But . . . we just graded our Intro to Statistics final exams today, and I have to say we’re not much better. Some of our questions seem pretty pointless too. The difference is that we’re using our exam to grade the students, and I have every reason to believe that higher scores on the exam correspond to better understanding of statistics. In contrast, the questions on the quiz above are for . . . what, exactly? I’m not sure.

P.S. My favorite item on the survey is this one:

12. Barbara has just applied for a credit card. She is an 18-year-old high school graduate with few valuable possessions and no credit history. If Barbara is granted a credit card, which of the following is the most likely way that the credit card company will reduce ITS risk?

a.) It will make Barbara’s parents pledge their home to repay Karen’s credit card debt.
b.) It will require Barbara to have both parents co-sign for the card.
c.) It will charge Barbara twice the finance charge rate it charges older cardholders.
d.) It will start Barbara out with a small line of credit to see how she handles the account.

What’s wrong with this item? To start with, I have no idea who “Karen” is (in choice “a”). But there’s one more thing. Check this out:


An 18-year-old named Barbara, huh? What year did they write this question??


  1. FH says:

    Some pre-teens I know learn about finance here from Tim and his robot friend Moby. Use it more to motivate topics than the final word on the topic. The (currently free) lesson on mortgages was produced before the bubble burst.

  2. Peter says:

    Okay, I'll bite…Why is it a matter of statistical literacy to round percentages to the nearest percent? Sounds…arbitrary–unless it's for aesthetics.

  3. Andrew Gelman says:


    In what sense is it useful to know that "11.5%" of people responded in a particular way? Saying "12%" would be just as good and would reduce the flow of distracting numbers.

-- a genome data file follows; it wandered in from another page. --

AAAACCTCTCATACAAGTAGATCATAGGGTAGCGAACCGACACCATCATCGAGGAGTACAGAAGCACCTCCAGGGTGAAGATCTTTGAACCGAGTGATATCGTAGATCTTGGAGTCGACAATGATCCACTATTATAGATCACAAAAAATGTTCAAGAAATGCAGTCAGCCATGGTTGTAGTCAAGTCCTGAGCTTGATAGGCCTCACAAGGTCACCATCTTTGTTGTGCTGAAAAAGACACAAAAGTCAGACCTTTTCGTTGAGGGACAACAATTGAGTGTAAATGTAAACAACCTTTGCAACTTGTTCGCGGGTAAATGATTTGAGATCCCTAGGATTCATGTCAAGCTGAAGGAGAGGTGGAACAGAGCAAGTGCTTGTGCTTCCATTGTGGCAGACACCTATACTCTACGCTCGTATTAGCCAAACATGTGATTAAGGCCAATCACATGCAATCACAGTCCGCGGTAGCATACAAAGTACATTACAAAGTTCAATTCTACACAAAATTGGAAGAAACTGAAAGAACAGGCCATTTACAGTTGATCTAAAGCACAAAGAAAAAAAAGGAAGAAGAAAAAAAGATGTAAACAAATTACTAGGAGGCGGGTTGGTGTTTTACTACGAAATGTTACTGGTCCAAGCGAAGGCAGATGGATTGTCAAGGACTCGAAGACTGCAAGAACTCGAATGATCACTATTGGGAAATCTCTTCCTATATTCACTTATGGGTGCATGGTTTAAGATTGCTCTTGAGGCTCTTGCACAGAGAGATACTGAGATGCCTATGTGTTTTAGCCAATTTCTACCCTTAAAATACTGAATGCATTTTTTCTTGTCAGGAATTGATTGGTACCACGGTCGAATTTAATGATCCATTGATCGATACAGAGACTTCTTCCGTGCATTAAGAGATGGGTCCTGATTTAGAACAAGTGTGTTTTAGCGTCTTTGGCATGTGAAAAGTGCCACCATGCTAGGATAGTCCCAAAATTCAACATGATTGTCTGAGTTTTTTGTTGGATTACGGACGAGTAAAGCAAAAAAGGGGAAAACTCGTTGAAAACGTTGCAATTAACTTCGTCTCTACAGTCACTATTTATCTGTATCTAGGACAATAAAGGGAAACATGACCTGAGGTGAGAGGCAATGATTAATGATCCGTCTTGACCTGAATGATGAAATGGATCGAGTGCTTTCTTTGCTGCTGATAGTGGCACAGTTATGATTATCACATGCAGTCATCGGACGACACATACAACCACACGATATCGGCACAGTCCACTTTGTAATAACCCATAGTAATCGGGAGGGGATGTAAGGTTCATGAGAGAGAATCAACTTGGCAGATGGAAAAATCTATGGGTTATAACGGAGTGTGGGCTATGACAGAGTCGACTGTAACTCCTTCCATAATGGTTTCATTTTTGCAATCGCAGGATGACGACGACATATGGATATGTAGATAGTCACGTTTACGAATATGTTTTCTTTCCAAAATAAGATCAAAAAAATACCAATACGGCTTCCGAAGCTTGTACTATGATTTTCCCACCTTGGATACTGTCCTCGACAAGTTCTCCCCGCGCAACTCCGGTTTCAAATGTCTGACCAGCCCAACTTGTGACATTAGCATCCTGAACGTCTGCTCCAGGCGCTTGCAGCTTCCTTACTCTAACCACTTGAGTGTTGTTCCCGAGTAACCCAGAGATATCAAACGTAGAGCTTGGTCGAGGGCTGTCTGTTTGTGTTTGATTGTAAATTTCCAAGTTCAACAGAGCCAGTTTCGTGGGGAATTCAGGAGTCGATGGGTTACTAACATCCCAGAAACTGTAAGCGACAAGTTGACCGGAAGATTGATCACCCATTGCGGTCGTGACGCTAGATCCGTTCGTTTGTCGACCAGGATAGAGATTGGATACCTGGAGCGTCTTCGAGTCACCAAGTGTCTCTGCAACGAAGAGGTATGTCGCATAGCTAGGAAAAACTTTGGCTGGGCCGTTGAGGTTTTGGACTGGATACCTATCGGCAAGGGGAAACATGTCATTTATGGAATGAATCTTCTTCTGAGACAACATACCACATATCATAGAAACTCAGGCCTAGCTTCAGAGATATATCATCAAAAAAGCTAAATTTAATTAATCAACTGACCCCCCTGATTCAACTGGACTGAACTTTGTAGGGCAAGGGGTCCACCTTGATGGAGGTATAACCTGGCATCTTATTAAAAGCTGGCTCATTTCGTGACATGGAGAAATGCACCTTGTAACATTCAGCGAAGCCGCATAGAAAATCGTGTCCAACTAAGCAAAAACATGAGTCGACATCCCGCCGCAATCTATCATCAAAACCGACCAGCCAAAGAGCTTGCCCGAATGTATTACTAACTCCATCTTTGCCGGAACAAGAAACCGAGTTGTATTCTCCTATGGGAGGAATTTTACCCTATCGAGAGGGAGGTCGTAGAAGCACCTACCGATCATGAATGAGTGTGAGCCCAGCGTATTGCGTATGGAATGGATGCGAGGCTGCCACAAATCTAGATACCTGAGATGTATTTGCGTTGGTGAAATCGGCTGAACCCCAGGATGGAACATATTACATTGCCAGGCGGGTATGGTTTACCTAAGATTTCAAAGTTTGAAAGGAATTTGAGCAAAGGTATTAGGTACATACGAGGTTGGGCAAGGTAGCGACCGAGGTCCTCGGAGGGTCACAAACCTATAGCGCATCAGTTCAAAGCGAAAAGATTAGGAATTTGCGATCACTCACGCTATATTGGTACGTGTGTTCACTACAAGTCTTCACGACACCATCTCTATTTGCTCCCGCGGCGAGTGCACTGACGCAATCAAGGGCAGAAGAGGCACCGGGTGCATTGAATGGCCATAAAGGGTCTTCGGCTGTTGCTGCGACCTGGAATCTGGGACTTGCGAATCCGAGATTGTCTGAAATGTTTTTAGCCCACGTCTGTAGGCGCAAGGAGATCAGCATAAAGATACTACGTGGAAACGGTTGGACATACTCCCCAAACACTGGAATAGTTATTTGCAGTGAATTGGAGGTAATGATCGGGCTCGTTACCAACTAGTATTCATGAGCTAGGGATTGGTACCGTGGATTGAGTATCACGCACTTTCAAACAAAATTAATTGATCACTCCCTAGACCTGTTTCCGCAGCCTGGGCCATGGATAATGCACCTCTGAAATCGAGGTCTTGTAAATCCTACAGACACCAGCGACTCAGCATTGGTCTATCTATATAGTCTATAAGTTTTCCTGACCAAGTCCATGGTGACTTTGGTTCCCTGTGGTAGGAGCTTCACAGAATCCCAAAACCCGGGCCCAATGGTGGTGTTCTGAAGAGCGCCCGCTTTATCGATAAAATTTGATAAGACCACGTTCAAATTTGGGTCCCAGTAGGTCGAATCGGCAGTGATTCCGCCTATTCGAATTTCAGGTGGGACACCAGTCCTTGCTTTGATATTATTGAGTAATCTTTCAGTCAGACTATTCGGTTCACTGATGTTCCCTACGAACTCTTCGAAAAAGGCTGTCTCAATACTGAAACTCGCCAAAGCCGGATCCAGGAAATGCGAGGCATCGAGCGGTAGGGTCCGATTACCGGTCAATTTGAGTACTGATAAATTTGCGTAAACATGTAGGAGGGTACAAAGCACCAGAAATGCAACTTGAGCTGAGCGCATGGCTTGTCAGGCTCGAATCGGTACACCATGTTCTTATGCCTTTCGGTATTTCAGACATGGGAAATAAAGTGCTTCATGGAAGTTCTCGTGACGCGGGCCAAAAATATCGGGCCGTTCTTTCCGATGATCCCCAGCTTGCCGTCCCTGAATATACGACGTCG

4. K? O'Rourke says:

    Useful if one was trying to reproduce the analysis exactly

    But annoying otherwise


  5. Bill Harris says:

    Peter, read some of Ehrenberg's work to find references to the research that led him to conclude numbers in tables should be rounded to 2 (not 3 or more!) digits.

    That does bring me to a pet peeve, though: the statement at the bottom of some tables that says, "Numbers may not sum to 100% due to rounding error." Why doesn't the author fix the problem rather than make the reader fix it mentally? I like J's 'rounddist' function ( that addresses that directly.

  6. Megan Pledger says:

    I tend to round percentages to one decimal place and counts to whole numbers but that is because they are usually mixed in tables and it just a way of guiding the eye rather than for accuracy.

  7. zbicyclist says:

    18. Don and Bill …

    e. Workaholic Bill's wife will leave him after he neglects her. Because he's neglected his body as well, he has premature heart disease. Bill has no friends. His company recently outsourced computer functions to Bangalore so he has no job now, either. He does have student loan debt from those courses. Don meets a wonderful woman at the gym, and they two of them go on bike rides to the park with their two children on weekends.

  8. I'm surprised by the framing, locating Miami on a map seems fairly non-vital for most American high school seniors (getting the state wrong would be more problematic). Knowing what part of Florida Miami is located seems to me to be nonessential knowledge for most. This isn't a defense of competence or cultural literacy of most American high school seniors (or most Americans period) -I'm sure the levels are atrocious.